Archive for the ‘GPS’ Category

China Attempts To Rival GPS

Posted: August 2, 2010 in Beidou, China, Compass, Free-Riders, GPS

Five down and thirty to go.

That’s the status of China’s GPS-like constellation called Compass, or by its indiginous name, Beidou.

Why go to all the trouble of having your own positioning, navigation, and timing system when you can piggyback on GPS?

China has the same reason as the Russians and the EU.  They don’t want to be dependent on the U.S. for something that can be switched off (even if such an act would entail a tightwire walk over a worldly political minefield).

Does anyone much think about the parallels/irony between the Russians and the fuels used to power and heat much of Europe?

Or the fact that much of the EU piggybacks on U.S. provided security?


The new space race will be for positioning, navigation, and timing.  Why?  It’s too important not to have, or conversely, it’s too important to have to depend on someone else for such space-provided services.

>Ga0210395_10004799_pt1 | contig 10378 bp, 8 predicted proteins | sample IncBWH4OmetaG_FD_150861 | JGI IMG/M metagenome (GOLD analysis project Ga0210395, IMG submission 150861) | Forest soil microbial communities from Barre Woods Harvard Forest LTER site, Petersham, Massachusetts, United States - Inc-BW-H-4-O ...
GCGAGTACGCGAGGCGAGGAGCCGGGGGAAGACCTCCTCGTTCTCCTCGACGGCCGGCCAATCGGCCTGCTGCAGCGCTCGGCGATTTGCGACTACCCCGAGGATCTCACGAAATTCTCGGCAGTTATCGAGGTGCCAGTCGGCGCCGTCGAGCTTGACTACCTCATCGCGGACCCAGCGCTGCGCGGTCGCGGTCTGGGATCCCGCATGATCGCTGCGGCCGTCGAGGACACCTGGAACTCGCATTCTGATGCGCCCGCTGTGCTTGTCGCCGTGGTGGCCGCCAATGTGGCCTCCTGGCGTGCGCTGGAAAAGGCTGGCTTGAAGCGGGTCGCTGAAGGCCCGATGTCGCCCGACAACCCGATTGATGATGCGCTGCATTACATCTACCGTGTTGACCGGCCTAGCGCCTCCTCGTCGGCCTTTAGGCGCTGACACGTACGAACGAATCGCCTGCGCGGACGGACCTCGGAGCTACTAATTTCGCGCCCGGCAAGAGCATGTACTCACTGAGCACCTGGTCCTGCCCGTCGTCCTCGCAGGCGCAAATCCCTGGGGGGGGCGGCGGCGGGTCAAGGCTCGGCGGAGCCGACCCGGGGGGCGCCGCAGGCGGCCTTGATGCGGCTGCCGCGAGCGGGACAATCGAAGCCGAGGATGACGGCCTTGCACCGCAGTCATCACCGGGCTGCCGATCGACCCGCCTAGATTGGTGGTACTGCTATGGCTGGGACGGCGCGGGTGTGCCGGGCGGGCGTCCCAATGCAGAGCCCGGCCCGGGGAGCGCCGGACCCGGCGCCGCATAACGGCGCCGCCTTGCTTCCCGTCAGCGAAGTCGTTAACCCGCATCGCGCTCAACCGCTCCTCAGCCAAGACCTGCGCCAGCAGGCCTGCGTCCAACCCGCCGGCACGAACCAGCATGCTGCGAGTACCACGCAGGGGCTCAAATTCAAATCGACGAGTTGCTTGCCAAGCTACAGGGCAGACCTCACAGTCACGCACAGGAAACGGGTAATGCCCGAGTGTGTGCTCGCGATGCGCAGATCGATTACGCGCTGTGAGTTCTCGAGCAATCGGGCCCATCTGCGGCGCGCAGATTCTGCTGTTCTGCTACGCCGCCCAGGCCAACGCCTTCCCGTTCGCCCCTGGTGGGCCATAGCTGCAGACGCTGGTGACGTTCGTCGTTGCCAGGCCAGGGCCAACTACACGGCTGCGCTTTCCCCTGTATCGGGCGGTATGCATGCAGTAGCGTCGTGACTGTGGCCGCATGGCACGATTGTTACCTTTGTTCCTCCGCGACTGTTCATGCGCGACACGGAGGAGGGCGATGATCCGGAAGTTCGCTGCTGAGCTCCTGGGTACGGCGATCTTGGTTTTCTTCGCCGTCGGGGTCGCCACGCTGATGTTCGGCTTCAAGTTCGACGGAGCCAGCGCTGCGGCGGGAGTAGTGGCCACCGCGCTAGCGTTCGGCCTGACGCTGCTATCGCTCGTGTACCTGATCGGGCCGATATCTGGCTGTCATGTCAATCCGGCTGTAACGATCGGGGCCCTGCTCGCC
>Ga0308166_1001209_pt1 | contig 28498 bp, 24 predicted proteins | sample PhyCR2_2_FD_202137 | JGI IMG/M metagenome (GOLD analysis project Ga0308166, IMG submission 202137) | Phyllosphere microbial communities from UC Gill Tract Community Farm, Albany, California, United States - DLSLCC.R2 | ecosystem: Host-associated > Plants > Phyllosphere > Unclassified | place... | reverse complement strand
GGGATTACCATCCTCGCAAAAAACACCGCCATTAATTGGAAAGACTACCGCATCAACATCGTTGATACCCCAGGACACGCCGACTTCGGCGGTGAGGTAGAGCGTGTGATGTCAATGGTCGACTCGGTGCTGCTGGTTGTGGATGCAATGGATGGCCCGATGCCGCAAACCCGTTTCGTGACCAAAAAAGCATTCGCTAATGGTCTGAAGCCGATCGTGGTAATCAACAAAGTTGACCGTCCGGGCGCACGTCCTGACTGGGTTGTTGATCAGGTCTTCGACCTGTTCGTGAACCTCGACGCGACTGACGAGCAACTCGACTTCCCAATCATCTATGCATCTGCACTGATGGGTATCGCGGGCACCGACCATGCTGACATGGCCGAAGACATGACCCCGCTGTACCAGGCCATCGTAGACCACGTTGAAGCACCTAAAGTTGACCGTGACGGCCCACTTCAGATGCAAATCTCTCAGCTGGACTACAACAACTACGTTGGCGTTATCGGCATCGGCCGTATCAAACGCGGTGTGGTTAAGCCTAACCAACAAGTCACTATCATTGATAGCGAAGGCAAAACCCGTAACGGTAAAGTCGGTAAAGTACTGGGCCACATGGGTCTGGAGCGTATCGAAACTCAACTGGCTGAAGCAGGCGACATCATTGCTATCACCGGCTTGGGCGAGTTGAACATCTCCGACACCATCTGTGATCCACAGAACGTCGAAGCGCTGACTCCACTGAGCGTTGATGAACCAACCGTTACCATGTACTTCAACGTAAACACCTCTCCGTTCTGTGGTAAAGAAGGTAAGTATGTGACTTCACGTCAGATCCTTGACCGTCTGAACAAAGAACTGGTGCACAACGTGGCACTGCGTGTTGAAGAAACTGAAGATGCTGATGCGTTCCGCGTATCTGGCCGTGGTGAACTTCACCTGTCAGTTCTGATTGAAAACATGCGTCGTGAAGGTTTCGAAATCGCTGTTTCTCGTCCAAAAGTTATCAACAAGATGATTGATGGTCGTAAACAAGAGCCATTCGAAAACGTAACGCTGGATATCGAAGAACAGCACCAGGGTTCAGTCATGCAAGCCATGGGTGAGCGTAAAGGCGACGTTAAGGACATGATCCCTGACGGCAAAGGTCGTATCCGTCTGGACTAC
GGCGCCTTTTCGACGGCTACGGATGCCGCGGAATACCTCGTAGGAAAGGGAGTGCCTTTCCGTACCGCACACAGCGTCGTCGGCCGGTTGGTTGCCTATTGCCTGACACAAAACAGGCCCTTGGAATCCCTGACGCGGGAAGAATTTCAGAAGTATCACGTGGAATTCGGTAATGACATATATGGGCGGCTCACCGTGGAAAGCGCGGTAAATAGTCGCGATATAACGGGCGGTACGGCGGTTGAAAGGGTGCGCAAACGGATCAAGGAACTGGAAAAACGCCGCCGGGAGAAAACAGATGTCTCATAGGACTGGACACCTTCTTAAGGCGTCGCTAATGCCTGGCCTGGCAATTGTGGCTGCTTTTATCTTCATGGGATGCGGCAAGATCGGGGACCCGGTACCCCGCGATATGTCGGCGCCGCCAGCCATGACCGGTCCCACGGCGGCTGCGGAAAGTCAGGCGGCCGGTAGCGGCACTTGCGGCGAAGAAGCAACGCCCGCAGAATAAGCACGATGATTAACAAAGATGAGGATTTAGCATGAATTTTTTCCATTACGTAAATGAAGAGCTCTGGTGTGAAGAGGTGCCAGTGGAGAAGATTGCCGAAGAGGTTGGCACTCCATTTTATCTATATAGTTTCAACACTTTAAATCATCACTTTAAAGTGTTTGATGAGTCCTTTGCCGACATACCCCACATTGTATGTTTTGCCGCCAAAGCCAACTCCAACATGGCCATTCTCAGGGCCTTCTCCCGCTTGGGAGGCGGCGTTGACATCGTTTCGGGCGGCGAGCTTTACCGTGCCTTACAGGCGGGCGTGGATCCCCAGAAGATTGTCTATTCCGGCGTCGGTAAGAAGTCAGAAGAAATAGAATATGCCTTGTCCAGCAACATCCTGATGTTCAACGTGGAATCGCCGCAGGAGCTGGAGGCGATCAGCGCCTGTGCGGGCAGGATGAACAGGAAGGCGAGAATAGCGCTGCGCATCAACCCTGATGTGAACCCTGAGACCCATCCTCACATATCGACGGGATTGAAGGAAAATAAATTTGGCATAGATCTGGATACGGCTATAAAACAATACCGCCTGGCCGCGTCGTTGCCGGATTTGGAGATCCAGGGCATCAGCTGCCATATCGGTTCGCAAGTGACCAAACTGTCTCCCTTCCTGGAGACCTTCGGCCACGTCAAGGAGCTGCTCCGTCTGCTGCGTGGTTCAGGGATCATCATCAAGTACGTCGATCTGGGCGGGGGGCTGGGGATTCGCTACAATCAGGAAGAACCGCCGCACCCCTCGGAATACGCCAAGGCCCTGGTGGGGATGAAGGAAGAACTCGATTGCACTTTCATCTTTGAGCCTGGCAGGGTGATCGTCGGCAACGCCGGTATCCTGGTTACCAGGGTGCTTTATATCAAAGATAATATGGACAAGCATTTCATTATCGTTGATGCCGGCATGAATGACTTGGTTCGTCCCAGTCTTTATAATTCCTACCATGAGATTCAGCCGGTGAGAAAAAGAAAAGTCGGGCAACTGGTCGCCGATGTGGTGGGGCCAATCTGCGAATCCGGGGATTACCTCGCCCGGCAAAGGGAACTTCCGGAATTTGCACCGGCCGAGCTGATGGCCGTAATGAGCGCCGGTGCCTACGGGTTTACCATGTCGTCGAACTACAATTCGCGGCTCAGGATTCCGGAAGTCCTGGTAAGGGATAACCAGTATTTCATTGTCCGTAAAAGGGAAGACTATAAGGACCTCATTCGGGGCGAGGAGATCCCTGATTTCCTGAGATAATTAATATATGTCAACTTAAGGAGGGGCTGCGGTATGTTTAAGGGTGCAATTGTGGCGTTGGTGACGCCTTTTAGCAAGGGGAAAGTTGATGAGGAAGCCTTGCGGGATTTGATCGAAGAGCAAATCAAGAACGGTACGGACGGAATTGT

Who is in the game?  The U.S., Russia, China, and the ESA.

Assuming war doesn’t break out (with selective disabling), cross-system linking and ground station enhancements will reduce miss-distances to less than one meter.

Daniel Baker, writing at the New York Times, want climate and other scientists (as well as the public) to have access to much of the data generated by the GPS system.

The purpose would be to use the data to study the earth.

Seems reasonable, right?

The down side–for those with a vested emotional or financial interest–is what happens if GPS proves (or just suggests) global warming is a bunch of hooey?  Settled science isn’t settled if the data is cooked.

Maybe GPS can help uncook some of what has happened.  The truth is out there.

If you have a GPS-enabled 120 mm mortar round, it can get  you 10 meter accuracy from 7000+ meters away.

Here’s what Wikipedia says about the 120mm mortar.

Hot and fresh to your door in 30 seconds or less or the next one’s free (or something like that).

This article originally appeared in Air University’s The Wright Stuff.